– In a conditioned response, there is the risk of building up pressure to certain situations in the horse . A horse that nips or kicks may be whacked and backed up, a popular technique used to get “bigger” with the horse as he got big with you. The horse may comply and behave, but may harbor some ugly feelings about it afterwards.
– In a willing participation situation, the horse is given the choice to behave better. The behavior such as biting or kicking is discouraged by replacing it with a positive option. This situation is something that engages the horse fully. Sometimes bodywork is necessary to determine if the horse is in particular pain such as around girthing or putting a bridle on, or some structural misalignment.
– Some conditioned response may be necessary in a completely unschooled horse that you need to interact with, and don’t have the resources to do liberty foundation training yet. This is true sometimes when I go to work with a horse that is rude or difficult in some way, and I’m not there to do liberty work with him. There is nowhere to let him go and do liberty, and that’s not the purpose of the call.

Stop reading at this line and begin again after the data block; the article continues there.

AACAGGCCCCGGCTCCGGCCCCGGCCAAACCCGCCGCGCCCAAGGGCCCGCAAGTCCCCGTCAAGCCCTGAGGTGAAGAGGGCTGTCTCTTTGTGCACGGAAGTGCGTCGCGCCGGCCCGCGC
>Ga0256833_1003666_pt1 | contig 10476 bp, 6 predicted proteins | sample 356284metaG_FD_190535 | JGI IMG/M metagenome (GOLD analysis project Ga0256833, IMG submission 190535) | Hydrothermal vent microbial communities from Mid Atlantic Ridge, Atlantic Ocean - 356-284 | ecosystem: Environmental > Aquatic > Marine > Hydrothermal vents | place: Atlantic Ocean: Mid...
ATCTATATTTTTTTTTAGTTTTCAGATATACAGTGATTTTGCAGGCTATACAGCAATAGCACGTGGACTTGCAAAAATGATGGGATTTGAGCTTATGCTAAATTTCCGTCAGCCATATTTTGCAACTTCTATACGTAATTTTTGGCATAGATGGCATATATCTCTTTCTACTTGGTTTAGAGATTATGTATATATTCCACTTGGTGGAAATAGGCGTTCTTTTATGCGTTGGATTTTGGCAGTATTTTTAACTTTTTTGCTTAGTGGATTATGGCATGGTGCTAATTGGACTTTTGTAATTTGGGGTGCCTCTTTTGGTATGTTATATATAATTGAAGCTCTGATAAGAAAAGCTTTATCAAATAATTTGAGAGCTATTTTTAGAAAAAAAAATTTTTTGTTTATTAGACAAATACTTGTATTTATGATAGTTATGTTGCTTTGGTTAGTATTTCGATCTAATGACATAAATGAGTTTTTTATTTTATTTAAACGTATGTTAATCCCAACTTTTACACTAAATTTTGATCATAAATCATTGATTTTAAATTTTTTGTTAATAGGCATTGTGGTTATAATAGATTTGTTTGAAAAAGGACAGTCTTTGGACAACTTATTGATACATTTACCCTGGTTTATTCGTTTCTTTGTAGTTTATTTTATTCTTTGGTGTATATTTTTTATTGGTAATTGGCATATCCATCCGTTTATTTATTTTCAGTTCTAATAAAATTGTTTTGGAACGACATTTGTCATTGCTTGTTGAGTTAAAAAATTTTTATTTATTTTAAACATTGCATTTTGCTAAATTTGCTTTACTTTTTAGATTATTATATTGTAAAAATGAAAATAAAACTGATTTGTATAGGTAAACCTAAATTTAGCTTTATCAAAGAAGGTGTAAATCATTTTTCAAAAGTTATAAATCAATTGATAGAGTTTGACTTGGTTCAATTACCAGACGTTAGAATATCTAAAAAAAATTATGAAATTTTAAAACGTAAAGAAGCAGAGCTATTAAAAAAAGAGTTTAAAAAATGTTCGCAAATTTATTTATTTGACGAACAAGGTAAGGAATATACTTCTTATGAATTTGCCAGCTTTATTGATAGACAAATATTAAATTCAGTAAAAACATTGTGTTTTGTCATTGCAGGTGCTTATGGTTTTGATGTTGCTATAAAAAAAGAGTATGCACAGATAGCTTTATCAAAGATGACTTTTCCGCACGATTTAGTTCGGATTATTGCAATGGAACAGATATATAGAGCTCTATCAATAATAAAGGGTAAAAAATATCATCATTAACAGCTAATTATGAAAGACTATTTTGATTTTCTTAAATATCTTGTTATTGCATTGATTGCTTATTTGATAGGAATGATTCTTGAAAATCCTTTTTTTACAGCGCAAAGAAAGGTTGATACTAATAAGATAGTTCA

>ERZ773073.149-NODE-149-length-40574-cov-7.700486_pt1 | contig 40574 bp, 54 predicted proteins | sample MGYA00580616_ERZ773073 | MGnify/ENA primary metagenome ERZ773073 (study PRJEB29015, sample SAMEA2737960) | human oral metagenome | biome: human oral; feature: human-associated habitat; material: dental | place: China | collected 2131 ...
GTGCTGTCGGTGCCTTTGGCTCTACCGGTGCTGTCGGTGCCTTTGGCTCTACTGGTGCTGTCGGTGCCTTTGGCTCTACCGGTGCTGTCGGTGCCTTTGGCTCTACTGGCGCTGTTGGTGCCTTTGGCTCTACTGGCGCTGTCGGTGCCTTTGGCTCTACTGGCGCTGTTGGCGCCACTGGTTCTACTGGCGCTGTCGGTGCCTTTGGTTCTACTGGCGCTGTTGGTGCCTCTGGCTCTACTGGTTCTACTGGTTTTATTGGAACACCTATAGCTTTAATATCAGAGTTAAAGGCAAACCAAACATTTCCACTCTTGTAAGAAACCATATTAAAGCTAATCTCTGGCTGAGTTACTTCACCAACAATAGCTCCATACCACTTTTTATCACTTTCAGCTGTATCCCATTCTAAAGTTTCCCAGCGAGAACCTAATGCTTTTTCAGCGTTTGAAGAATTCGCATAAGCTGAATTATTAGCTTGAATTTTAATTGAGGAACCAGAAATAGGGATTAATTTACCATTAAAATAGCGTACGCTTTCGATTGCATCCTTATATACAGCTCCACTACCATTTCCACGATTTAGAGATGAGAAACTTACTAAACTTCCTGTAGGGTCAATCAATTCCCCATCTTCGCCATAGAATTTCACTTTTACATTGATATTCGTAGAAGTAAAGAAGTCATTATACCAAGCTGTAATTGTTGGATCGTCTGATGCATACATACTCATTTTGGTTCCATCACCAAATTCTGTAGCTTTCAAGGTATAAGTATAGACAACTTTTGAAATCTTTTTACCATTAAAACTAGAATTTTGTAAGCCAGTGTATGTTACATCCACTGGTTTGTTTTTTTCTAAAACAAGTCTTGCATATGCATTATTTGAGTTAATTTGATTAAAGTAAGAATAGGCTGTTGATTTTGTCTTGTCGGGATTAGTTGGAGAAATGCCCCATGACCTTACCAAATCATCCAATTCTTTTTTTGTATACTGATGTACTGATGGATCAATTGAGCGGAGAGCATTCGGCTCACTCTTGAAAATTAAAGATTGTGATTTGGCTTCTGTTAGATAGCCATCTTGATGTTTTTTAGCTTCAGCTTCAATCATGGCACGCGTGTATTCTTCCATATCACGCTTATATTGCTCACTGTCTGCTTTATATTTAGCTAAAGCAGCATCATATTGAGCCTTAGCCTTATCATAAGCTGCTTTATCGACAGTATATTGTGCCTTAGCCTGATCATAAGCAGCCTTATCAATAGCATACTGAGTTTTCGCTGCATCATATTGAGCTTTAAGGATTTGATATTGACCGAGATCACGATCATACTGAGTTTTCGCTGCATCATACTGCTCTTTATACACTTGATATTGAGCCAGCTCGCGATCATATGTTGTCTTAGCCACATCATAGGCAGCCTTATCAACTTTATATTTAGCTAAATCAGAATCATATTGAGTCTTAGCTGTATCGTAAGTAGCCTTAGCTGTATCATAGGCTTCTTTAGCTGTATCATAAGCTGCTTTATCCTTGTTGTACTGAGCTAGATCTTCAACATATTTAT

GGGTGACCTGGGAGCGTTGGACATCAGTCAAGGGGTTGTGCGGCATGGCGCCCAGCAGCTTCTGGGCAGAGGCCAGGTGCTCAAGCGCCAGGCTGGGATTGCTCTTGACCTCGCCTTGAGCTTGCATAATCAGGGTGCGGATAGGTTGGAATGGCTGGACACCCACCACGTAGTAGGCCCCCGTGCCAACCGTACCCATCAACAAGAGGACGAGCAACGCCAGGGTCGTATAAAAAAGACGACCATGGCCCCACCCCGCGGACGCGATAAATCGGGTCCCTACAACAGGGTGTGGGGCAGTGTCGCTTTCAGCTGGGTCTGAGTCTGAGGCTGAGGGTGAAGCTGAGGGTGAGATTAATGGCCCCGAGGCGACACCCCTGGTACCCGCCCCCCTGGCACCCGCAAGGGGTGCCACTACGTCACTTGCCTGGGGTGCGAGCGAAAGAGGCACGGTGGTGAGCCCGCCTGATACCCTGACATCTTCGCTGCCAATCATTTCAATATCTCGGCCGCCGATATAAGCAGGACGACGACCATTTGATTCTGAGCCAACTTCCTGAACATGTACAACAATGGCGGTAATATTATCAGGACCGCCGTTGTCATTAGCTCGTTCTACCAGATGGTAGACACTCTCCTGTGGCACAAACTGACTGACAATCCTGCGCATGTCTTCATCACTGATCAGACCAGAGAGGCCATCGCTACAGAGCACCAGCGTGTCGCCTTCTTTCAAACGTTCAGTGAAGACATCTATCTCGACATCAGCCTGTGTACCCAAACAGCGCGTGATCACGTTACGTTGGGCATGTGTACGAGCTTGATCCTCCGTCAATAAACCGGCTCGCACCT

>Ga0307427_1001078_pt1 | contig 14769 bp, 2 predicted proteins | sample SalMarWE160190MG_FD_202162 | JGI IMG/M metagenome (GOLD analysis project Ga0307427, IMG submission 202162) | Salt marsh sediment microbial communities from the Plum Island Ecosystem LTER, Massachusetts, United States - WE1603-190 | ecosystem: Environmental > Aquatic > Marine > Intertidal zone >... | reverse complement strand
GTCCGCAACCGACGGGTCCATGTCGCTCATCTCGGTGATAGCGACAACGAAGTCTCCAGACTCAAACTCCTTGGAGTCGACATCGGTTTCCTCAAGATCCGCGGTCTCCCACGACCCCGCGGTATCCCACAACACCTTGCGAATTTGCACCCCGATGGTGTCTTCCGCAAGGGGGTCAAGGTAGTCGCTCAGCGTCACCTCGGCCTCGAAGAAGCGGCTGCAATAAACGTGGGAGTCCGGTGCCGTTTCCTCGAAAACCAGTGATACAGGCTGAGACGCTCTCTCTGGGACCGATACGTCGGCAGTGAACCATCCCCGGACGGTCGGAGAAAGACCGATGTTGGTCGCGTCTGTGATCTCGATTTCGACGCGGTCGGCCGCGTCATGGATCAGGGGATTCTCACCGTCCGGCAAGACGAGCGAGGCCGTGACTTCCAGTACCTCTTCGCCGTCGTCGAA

– To gain a willing participant in the above situation, I will work through the body and with my dimensions, on a cellular level, until I have the horse quiet. I’ll need to use the halter, body language and my own energy to manage the horse.
– A conditioned response such as “licking and chewing” is prized among dressage riders and bodyworkers, and probably some other professionals. This can be a conditioned response or it can be a true participatory response. Horses in the wild will do this after a particularly scary thing happens, sort a “whew,” it’s over with, when they are in a submissive role, or they want another horse or predator to think they are in a submissive role, and when they are relaxed. Once the performance horse learns this response is desired, he may lick and chew to receive praise so that the rider lets him off the hook.
– On the other hand, a willing participant will be engaged in the process with curiosity, and their responses – whether licking or chewing, blinking, head nod, neck stretching, will be authentic responses rather than attempts to avoid work or appease their owners. It is up to us to pay attention to the responses of horses and figure out what they are telling us at any given moment.